Republican Sens. James Lankford of Oklahoma and Ron Johnson of Wisconsin are proposing to replace the federal observance of Columbus Day with Juneteenth.
Unlike other measures, the new proposal would keep the number of federal holidays the same by eliminating October’s Columbus Day.
A bipartisan group of lawmakers in both the House and Senate have backed legislation to create Juneteenth as a federal holiday, both of which have been co-sponsored by members of the Congressional Black Caucus. House legislation by Democratic Rep. Sheila Jackson Lee of Texas enjoys a lengthy list of bipartisan co-sponsors.
In a statement released Wednesday, Lankford and Johnson praise the aims of the Juneteenth legislation — but emphasize the cost of creating another paid federal holiday without eliminating one.
“In response to a bipartisan effort to give federal workers another day of paid leave by designating Juneteenth a federal holiday, we have offered a counterproposal that does not put us further in debt,” said Johnson. “We support celebrating emancipation with a federal holiday, but believe we should eliminate a current holiday in exchange.”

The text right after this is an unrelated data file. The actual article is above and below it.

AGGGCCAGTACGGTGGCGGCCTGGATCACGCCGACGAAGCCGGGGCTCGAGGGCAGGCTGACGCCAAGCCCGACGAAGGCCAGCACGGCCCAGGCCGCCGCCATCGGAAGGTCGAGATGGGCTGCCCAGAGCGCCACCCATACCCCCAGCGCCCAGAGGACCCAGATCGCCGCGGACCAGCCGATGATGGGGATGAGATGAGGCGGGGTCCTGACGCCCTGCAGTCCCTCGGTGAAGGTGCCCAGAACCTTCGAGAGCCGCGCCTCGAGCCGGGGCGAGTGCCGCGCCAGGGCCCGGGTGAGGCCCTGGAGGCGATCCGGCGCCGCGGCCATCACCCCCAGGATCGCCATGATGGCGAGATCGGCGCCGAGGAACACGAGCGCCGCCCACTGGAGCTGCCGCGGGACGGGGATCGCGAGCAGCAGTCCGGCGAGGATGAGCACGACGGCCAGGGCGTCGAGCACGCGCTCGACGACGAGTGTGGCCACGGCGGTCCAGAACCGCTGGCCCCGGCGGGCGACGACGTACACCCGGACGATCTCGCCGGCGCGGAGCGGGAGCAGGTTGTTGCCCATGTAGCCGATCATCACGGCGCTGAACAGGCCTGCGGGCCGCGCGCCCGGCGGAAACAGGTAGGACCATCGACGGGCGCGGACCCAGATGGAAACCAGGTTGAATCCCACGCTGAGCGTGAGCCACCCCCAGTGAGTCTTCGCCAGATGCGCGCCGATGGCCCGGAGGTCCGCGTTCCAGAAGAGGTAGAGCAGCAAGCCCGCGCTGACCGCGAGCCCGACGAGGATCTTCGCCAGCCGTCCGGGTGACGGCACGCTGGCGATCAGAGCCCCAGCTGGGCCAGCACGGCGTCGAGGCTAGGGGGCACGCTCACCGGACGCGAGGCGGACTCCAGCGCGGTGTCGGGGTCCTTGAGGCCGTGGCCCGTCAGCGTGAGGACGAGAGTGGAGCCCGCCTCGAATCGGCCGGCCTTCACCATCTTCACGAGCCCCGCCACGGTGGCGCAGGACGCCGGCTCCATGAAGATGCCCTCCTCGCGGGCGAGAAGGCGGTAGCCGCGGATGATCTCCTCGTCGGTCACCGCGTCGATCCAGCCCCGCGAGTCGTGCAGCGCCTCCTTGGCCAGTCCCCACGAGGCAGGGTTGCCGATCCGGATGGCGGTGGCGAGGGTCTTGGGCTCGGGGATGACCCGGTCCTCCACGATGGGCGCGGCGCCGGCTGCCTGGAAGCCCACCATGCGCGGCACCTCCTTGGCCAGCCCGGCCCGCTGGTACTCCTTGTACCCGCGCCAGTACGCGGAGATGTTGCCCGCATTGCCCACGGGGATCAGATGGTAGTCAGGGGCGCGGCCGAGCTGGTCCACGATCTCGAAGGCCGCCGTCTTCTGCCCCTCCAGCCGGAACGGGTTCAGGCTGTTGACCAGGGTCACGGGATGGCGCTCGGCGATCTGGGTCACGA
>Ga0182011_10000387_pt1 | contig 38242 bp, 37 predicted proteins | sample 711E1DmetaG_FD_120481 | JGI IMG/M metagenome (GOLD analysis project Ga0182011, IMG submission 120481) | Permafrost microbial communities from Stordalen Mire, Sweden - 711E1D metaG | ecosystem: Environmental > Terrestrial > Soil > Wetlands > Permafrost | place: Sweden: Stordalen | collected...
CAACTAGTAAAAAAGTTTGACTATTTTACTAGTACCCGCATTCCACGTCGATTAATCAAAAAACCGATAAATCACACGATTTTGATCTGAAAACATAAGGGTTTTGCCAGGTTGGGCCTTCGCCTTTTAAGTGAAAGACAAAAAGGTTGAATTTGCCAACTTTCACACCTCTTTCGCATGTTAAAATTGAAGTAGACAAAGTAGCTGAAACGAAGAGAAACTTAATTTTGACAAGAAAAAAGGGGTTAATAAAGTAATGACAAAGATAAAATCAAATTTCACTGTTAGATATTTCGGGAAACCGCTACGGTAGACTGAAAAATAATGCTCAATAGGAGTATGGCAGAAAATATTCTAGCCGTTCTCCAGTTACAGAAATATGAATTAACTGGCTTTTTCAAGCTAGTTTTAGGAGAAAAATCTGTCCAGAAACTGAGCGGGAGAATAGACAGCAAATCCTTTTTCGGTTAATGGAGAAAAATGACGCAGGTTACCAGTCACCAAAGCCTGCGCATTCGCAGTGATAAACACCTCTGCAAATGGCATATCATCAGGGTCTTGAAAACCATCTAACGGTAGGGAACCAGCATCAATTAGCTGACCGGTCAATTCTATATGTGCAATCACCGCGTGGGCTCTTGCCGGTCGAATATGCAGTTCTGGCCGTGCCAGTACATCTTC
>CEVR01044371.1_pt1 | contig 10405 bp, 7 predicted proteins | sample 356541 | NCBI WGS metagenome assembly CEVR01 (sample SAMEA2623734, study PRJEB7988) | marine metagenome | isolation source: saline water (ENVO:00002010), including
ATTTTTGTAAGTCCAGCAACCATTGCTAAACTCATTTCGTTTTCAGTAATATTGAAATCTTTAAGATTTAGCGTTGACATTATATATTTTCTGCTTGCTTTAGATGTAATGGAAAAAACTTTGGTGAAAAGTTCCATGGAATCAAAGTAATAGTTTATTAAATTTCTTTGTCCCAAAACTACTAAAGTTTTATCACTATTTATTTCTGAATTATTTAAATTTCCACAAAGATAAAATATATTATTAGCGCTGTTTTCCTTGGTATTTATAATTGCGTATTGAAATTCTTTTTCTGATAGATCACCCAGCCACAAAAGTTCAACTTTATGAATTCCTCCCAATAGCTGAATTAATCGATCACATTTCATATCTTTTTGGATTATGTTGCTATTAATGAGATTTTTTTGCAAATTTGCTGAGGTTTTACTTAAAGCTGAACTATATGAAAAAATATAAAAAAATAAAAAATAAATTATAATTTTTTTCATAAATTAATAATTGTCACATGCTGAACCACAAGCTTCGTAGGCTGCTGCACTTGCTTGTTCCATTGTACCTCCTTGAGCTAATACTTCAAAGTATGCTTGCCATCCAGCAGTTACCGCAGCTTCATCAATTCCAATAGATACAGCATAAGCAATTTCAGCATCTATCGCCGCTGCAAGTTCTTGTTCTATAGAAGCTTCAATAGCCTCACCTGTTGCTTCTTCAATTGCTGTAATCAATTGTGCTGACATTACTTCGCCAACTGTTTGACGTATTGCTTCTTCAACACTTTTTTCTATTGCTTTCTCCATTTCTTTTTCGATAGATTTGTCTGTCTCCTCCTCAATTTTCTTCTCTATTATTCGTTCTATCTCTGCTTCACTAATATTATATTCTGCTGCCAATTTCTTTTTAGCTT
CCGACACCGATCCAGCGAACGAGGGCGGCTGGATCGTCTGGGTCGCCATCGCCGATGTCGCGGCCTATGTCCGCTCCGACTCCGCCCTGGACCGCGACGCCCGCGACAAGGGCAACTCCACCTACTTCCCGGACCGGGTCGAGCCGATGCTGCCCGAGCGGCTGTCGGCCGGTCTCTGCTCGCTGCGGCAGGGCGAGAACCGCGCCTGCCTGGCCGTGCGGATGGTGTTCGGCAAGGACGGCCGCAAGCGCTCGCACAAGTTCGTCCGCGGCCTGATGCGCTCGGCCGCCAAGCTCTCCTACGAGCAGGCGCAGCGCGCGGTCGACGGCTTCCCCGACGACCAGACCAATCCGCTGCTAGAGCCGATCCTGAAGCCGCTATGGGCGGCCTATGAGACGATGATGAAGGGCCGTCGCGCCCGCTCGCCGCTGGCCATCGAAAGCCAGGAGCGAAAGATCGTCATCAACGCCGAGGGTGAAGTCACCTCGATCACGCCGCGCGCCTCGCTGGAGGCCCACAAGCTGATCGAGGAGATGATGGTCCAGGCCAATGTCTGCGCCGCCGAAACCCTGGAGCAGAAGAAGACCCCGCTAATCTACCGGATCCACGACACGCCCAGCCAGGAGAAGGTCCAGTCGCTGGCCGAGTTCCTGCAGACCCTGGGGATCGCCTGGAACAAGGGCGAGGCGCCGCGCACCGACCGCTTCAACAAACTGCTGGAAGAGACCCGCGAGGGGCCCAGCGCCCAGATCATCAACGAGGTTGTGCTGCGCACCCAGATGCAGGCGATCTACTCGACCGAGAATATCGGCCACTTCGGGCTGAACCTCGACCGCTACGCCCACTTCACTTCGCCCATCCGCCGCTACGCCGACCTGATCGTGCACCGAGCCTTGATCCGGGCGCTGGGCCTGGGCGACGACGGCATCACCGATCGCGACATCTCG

Democratic lawmakers have long called for the recognition of Juneteenth as a federal holiday. In spite of a push by activists and lawmakers over the years, the plan has never made it through both chambers.
The day commemorates June 19, 1865, when Union Army Maj. Gen. Gordon Granger rode into Galveston, Texas, and told slaves of their emancipation. Forty-seven states and the District of Columbia mark June 19 as a state holiday or observance. Communities across the country celebrate it with food and festivities.
Columbus Day — a holiday ditched by several states and dozens of municipalities in favor of Indigenous Peoples’ Day — was chosen by the pair to eliminate “as a holiday that is lightly celebrated, and least disruptive to Americans’ schedules,” Johnson said.
The observance of Columbus Day and the approbation of Christopher Columbus have come under fire as racial reckoning occurs across the country following the death of George Floyd.
Columbus has long been a contentious figure in history for his treatment of the Indigenous communities he encountered and for his role in violent colonization at their expense. In recent years, many cities and states — such as Minnesota, Alaska, Vermont and Oregon — have replaced Columbus Day with Indigenous Peoples’ Day, in recognition of the pain and terror caused by Columbus and other European explorers.